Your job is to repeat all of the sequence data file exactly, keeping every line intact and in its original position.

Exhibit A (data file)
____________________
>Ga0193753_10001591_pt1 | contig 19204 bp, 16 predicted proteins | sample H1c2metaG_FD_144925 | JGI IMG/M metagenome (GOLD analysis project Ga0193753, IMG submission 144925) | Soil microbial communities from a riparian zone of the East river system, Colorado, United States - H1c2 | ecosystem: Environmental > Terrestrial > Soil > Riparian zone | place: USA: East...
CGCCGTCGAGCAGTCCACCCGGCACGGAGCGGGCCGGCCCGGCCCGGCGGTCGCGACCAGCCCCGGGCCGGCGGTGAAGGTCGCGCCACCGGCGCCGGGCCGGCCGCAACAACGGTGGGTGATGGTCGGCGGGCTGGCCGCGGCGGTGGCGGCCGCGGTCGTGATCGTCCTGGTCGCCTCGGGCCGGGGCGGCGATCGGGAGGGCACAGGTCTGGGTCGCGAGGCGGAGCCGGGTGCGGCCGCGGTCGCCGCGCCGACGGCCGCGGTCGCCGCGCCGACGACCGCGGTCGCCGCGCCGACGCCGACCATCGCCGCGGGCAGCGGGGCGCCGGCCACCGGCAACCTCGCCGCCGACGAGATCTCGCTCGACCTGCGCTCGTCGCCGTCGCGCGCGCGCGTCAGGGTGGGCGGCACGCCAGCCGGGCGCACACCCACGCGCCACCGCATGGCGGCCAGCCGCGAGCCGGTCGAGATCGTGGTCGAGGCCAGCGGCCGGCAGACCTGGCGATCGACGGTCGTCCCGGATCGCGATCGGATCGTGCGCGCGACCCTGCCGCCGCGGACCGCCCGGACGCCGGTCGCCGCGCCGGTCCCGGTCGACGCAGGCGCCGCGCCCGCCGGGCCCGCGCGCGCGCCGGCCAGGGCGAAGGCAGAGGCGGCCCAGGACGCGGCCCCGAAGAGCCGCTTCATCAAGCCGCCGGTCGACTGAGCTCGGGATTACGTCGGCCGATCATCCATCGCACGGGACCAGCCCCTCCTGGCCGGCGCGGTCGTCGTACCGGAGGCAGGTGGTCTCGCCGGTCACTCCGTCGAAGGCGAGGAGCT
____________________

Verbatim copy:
>Ga0193753_10001591_pt1 | contig 19204 bp, 16 predicted proteins | sample H1c2metaG_FD_144925 | JGI IMG/M metagenome (GOLD analysis project Ga0193753, IMG submission 144925) | Soil microbial communities from a riparian zone of the East river system, Colorado, United States - H1c2 | ecosystem: Environmental > Terrestrial > Soil > Riparian zone | place: USA: East...
CGCCGTCGAGCAGTCCACCCGGCACGGAGCGGGCCGGCCCGGCCCGGCGGTCGCGACCAGCCCCGGGCCGGCGGTGAAGGTCGCGCCACCGGCGCCGGGCCGGCCGCAACAACGGTGGGTGATGGTCGGCGGGCTGGCCGCGGCGGTGGCGGCCGCGGTCGTGATCGTCCTGGTCGCCTCGGGCCGGGGCGGCGATCGGGAGGGCACAGGTCTGGGTCGCGAGGCGGAGCCGGGTGCGGCCGCGGTCGCCGCGCCGACGGCCGCGGTCGCCGCGCCGACGACCGCGGTCGCCGCGCCGACGCCGACCATCGCCGCGGGCAGCGGGGCGCCGGCCACCGGCAACCTCGCCGCCGACGAGATCTCGCTCGACCTGCGCTCGTCGCCGTCGCGCGCGCGCGTCAGGGTGGGCGGCACGCCAGCCGGGCGCACACCCACGCGCCACCGCATGGCGGCCAGCCGCGAGCCGGTCGAGATCGTGGTCGAGGCCAGCGGCCGGCAGACCTGGCGATCGACGGTCGTCCCGGATCGCGATCGGATCGTGCGCGCGACCCTGCCGCCGCGGACCGCCCGGACGCCGGTCGCCGCGCCGGTCCCGGTCGACGCAGGCGCCGCGCCCGCCGGGCCCGCGCGCGCGCCGGCCAGGGCGAAGGCAGAGGCGGCCCAGGACGCGGCCCCGAAGAGCCGCTTCATCAAGCCGCCGGTCGACTGAGCTCGGGATTACGTCGGCCGATCATCCATCGCACGGGACCAGCCCCTCCTGGCCGGCGCGGTCGTCGTACCGGAGGCAGGTGGTCTCGCCGGTCACTCCGTCGAAGGCGAGGAGCT